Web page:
3 things you should immediately do if your car is overheating

February 5, 2014

If your car's heat gauge is in red, something's wrong under the hood. After pulling over, here's what you should do.

If you’re sitting in traffic, moving slowly or not at all, and you notice the temperature gauge needle on the car is the only thing on the road moving quickly, you might have a problem on your hands. If the needle is moving slowly but surely into the red zone, an engine meltdown is the worst case scenario. But if you take care of the problem soon, you might be able to avoid that.

Get your car to a service garage

With a car overheating, the first thing you want to do is get it into a car repair shop to let a mechanic look at the problem and diagnose the issue. If you are close to your mechanic and have some time on your hands, get it in right away to avoid a major problem.

A couple of factors could be at play with a car overheating. It could be the symptom of a major problem, or it could indicate something less serious. Only your mechanic will be able to tell for sure.

1. Blast the heat

If you can’t get to a local garage right away, turning on the cabin heater to maximum may alleviate the problem, if only temporarily. Blasting the heat on high is way to vent the hot air accumulating in the engine area. The engine temperature may even drop to normal as a result. Depending on the time of year, you might have to open all the windows to avoid the sauna.

2. Have the uptake hose checked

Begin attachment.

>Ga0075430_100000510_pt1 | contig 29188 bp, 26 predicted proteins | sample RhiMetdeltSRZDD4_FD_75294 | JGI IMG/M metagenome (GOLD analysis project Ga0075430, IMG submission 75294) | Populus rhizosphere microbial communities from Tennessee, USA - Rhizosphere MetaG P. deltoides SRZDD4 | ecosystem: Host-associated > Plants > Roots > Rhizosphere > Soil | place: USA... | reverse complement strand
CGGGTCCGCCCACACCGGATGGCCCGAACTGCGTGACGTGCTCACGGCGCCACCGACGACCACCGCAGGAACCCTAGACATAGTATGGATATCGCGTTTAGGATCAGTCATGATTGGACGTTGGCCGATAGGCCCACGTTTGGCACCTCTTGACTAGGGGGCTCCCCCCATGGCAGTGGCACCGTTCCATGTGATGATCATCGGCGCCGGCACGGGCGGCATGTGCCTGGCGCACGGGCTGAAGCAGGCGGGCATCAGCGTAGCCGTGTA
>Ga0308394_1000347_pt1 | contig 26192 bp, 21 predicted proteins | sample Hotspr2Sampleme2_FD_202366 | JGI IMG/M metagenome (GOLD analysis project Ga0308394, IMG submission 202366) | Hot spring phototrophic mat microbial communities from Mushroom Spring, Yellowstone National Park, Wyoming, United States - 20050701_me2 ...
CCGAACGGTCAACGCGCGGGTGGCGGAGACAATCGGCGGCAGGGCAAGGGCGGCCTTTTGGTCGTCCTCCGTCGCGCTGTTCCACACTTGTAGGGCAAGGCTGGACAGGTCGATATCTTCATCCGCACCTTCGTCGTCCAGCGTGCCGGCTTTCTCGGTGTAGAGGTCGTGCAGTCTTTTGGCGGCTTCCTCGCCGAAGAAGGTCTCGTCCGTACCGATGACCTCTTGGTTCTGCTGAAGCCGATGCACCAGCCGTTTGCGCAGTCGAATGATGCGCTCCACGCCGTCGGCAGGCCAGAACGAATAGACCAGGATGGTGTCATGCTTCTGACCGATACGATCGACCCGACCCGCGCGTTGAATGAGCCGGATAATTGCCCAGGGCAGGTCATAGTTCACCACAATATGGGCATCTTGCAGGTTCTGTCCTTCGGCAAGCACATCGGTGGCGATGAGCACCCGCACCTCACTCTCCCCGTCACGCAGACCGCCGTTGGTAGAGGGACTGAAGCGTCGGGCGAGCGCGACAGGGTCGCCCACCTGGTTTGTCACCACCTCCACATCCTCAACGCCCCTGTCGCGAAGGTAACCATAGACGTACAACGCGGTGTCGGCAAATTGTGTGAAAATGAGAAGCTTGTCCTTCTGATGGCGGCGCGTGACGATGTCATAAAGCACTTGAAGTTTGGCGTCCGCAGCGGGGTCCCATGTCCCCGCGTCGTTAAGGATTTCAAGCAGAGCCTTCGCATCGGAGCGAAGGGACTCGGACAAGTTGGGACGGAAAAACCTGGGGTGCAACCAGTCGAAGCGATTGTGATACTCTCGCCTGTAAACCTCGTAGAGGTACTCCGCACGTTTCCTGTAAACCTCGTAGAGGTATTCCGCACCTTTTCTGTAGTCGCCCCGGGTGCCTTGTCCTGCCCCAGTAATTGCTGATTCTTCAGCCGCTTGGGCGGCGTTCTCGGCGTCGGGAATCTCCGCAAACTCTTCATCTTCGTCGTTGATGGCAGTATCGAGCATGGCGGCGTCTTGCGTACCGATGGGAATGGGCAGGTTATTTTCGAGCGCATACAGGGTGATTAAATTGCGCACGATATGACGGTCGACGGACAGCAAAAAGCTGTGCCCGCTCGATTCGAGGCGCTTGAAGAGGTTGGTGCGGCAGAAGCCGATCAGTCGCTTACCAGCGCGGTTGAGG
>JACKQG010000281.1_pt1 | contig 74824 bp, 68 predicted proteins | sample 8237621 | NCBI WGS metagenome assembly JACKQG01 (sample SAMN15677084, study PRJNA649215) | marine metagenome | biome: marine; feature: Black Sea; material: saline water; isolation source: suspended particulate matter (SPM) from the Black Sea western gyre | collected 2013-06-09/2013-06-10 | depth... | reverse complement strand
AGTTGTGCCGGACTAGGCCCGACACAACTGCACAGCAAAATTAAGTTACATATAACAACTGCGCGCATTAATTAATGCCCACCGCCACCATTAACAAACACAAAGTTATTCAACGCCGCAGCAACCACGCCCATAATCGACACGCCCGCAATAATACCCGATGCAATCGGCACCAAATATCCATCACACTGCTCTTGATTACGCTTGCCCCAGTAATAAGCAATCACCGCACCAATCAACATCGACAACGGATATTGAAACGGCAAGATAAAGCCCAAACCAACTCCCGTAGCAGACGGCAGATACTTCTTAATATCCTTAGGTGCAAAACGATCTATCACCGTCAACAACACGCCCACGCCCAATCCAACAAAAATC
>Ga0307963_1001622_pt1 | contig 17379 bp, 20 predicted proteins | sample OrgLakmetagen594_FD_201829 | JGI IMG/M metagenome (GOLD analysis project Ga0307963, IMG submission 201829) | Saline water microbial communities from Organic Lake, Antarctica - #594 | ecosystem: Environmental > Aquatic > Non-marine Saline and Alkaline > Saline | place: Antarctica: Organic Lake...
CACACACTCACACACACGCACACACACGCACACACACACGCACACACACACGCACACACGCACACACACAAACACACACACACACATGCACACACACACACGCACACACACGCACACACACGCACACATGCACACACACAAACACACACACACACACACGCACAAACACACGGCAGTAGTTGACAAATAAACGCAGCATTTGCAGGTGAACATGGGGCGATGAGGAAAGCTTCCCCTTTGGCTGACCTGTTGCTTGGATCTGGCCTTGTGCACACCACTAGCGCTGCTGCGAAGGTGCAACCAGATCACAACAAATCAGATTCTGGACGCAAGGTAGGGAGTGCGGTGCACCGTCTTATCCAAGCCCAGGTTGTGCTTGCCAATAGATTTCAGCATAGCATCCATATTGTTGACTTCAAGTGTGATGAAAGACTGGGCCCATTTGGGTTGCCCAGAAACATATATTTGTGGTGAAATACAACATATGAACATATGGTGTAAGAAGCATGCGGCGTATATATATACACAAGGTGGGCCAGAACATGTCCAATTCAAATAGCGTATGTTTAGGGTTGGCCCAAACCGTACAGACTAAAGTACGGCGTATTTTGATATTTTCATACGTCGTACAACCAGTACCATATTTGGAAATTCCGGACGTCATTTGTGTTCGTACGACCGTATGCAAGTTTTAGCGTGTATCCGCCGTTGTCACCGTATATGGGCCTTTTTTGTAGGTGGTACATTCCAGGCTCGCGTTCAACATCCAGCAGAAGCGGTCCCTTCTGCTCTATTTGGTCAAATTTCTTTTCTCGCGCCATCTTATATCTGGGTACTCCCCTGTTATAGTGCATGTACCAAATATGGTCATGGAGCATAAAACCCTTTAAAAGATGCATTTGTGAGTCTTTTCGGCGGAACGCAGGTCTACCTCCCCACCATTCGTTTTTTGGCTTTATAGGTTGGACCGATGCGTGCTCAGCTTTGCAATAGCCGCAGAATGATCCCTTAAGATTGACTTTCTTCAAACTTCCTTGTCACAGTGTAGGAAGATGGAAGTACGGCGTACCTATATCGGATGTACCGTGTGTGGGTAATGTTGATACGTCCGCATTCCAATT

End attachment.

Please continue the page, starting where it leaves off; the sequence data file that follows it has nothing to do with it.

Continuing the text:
One issue you will definitely want to have your mechanic check on is the uptake hose, which circulates antifreeze and coolant throughout the engine. If the uptake hose has a problem, it will affect the amount of coolant in circulation. The hose could have become ill-fitting over time, or it could have become blocked; a completely blocked hose is a less likely occurrence than a dislocated or loose one. A quick adjustment or a new uptake hose should have you on your way soon.

3. Get your fluids checked

If your car is older or has some wear and tear on it, it is a good idea to make sure you add extra coolant on a regular basis. One way around this problem is to have your mechanic check the fluids, including the coolant, at every spring and fall tire change. However, if you know you have enough coolant and yet you still have a car overheating on its own, it may be time for a new engine or transmission. That can be an expensive job.

The best advice for saving money in this situation? Avoid a do-it-yourself diagnosis and get to a professional right away.

3 things you should immediately do if your car is overheating
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